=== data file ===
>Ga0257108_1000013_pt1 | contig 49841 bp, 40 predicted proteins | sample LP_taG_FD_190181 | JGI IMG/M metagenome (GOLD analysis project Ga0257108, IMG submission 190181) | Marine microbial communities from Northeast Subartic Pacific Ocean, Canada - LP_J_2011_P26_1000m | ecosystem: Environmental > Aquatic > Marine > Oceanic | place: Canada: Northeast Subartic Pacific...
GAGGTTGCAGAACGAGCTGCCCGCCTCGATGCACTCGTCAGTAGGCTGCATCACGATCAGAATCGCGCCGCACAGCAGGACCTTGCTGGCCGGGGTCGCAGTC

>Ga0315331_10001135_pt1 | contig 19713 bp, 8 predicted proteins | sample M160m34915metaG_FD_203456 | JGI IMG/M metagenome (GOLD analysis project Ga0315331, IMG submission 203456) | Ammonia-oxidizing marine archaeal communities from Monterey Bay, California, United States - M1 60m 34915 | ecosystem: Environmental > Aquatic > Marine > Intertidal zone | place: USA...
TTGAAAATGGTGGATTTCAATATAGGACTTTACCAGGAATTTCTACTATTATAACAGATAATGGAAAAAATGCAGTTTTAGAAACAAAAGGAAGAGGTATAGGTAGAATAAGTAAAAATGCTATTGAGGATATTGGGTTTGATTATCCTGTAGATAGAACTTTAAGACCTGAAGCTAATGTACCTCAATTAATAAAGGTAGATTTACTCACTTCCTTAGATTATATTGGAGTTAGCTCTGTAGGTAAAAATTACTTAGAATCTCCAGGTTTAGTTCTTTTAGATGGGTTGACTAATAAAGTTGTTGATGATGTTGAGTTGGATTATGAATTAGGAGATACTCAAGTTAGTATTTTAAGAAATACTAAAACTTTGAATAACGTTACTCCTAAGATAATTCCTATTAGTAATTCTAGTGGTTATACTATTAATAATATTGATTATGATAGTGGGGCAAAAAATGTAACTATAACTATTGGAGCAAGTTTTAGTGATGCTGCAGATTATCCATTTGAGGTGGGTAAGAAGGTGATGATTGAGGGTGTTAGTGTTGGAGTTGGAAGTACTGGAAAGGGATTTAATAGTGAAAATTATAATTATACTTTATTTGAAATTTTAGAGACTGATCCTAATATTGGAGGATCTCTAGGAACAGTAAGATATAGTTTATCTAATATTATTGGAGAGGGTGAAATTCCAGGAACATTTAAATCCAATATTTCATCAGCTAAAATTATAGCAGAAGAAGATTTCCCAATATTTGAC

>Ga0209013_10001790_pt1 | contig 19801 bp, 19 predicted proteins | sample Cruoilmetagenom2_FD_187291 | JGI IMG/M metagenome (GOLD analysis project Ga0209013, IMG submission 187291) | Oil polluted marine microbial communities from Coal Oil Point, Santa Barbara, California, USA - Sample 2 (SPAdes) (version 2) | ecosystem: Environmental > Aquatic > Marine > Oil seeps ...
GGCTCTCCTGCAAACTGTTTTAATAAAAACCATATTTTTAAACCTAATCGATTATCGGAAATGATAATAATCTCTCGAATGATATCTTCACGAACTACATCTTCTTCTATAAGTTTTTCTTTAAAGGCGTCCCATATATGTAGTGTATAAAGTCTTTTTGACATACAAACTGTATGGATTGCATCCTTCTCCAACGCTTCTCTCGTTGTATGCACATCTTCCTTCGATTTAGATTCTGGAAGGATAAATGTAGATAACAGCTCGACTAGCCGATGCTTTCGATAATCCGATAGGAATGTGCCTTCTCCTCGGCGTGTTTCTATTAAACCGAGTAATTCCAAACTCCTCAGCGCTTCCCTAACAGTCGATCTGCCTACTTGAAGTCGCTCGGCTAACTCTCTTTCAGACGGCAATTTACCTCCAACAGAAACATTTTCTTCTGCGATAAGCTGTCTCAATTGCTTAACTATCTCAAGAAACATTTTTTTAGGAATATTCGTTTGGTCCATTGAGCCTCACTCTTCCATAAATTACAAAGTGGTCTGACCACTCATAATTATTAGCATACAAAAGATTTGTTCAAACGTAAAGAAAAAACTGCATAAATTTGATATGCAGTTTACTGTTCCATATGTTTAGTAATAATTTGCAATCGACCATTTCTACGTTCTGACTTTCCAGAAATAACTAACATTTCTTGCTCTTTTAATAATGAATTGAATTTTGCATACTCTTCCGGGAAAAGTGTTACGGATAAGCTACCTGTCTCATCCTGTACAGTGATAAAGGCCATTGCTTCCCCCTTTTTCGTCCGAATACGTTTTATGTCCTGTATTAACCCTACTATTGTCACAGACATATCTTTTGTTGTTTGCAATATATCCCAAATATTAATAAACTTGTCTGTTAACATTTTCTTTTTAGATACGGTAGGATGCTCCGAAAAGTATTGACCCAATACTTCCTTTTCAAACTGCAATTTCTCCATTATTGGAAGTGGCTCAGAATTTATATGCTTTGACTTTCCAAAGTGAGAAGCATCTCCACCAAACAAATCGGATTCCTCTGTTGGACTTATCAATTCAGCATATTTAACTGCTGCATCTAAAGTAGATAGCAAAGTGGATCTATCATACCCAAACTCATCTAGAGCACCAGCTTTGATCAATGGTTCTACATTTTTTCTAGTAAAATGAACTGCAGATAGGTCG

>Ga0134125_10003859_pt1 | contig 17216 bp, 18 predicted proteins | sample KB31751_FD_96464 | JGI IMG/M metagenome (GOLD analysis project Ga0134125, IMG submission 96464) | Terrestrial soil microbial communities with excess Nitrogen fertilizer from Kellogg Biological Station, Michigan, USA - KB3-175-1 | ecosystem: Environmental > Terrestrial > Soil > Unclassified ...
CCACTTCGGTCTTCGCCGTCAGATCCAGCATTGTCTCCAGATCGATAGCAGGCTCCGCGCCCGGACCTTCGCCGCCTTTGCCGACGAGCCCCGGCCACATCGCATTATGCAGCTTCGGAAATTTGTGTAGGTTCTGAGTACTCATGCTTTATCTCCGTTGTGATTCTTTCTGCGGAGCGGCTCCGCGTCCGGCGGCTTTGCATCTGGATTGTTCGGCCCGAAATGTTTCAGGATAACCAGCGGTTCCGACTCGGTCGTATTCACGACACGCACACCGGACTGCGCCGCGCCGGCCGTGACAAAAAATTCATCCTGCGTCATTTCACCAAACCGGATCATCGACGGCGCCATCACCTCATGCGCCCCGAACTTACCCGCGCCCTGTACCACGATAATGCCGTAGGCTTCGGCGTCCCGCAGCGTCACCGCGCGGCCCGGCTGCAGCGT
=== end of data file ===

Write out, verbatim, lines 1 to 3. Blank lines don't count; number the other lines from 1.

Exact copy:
>Ga0257108_1000013_pt1 | contig 49841 bp, 40 predicted proteins | sample LP_taG_FD_190181 | JGI IMG/M metagenome (GOLD analysis project Ga0257108, IMG submission 190181) | Marine microbial communities from Northeast Subartic Pacific Ocean, Canada - LP_J_2011_P26_1000m | ecosystem: Environmental > Aquatic > Marine > Oceanic | place: Canada: Northeast Subartic Pacific...
GAGGTTGCAGAACGAGCTGCCCGCCTCGATGCACTCGTCAGTAGGCTGCATCACGATCAGAATCGCGCCGCACAGCAGGACCTTGCTGGCCGGGGTCGCAGTC

>Ga0315331_10001135_pt1 | contig 19713 bp, 8 predicted proteins | sample M160m34915metaG_FD_203456 | JGI IMG/M metagenome (GOLD analysis project Ga0315331, IMG submission 203456) | Ammonia-oxidizing marine archaeal communities from Monterey Bay, California, United States - M1 60m 34915 | ecosystem: Environmental > Aquatic > Marine > Intertidal zone | place: USA...